Picasso used drawing throughout his career in order to experiment with different artistic problems: how to show volume, mass and weight; how to convey movement through gesture; how to establish monumentality and scale. The preliminary drawings that he executed during this summer of outstanding productivity not only demonstrate the various stages and processes that led to the final compositions of the chef-d’oeuvres from this period, but also constitute a vital body of experimental work that ultimately resulted in the invention of Cubism. Almost all of these studies, the present work included, deal with the theme of the female nude—a subject of which Picasso never tired. Picasso’s attention here is on the figure’s face, particularly on the angularity and dimensions of the nose which is rendered with a network of cross-hatching.
This period for Picasso was marked by an enthusiastic reaction to the African tribal sculptures that began to flood the museums and private collections in Paris after the turn of the twentieth century. These objects encouraged an entire generation of artists in Paris to expand the boundaries of representation. Artists such as Constantin Brancusi, Henri Matisse and Andre Derain invoked the forms of tribal sculpture as they sought out a new visual language. The dramatic simplification of form and shamanistic presence of these works appealed to Picasso and his own reaction to these works was particularly resonant in Les Demoiselles d'Avignon and related studies such as the present work.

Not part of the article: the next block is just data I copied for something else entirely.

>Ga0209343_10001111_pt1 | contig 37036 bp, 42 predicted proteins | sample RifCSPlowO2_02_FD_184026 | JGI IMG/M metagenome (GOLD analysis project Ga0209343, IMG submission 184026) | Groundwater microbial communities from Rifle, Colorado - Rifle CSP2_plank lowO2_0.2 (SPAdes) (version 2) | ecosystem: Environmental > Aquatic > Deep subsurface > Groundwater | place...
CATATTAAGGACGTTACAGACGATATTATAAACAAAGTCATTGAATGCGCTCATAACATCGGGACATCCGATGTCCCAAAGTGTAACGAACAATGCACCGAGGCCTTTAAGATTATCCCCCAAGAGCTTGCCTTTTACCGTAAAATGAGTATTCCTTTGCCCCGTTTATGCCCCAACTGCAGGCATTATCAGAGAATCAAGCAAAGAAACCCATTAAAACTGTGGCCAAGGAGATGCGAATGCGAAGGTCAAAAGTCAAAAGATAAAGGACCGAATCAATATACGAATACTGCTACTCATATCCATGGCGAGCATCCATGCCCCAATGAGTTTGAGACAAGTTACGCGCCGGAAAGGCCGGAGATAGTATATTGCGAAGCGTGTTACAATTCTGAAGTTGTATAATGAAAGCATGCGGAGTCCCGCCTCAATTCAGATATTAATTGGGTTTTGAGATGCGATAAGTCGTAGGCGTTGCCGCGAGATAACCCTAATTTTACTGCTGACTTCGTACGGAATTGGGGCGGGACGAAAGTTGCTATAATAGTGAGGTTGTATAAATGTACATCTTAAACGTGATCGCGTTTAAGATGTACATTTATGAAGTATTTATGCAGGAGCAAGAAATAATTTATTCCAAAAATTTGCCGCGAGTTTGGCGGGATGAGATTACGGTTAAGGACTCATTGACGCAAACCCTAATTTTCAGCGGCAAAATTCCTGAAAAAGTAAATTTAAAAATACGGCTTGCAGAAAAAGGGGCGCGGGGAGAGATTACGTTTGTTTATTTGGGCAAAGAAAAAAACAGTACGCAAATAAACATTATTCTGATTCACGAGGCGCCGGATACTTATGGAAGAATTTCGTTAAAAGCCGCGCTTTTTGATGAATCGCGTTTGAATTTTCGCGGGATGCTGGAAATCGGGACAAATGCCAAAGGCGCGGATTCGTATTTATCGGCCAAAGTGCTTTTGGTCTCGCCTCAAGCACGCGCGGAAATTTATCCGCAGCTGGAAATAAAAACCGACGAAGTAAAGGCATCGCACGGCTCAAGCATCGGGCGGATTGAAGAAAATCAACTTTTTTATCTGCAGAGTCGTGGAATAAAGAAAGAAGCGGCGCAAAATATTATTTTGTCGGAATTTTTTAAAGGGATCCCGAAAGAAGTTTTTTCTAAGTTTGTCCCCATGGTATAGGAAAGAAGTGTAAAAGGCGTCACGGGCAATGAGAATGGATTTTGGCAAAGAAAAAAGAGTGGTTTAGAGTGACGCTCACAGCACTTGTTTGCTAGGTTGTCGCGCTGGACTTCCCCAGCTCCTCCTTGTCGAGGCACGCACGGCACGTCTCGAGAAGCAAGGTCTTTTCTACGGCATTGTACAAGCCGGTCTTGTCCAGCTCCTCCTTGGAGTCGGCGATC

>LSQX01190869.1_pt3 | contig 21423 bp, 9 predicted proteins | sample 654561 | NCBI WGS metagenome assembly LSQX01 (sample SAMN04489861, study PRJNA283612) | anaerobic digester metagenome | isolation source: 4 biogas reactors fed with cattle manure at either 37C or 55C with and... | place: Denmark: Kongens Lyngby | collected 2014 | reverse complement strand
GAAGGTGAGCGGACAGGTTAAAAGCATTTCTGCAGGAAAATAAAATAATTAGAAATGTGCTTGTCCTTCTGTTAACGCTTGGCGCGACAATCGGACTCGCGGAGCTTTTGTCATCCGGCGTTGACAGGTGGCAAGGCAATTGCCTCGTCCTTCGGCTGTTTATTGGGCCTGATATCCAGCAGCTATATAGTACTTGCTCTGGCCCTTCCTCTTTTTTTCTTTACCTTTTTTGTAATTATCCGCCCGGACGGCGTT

Years after he completed the present work, Picasso told Françoise Gilot about his appreciation for African art and its impact on his pictures, “When I became interested in negro art….it was because at the time I was against what was called beauty in museums….men had made those masks for a sacred purpose, a magic purpose, as a kind of mediation between themselves and the unknown hostile forces that surrounded them, in order to overcome their fear and horror by giving it a form and an image. At that moment, I realized that this was what painting was all about. Painting isn’t an aesthetic operation; it’s a form of magic designed as a mediator between this strange, hostile world and us, a way of seizing power by giving form to our terrors as well as to our desires” (quoted in Pierre Daix, Picasso, Life and Art, New York, 1993, p. 75).
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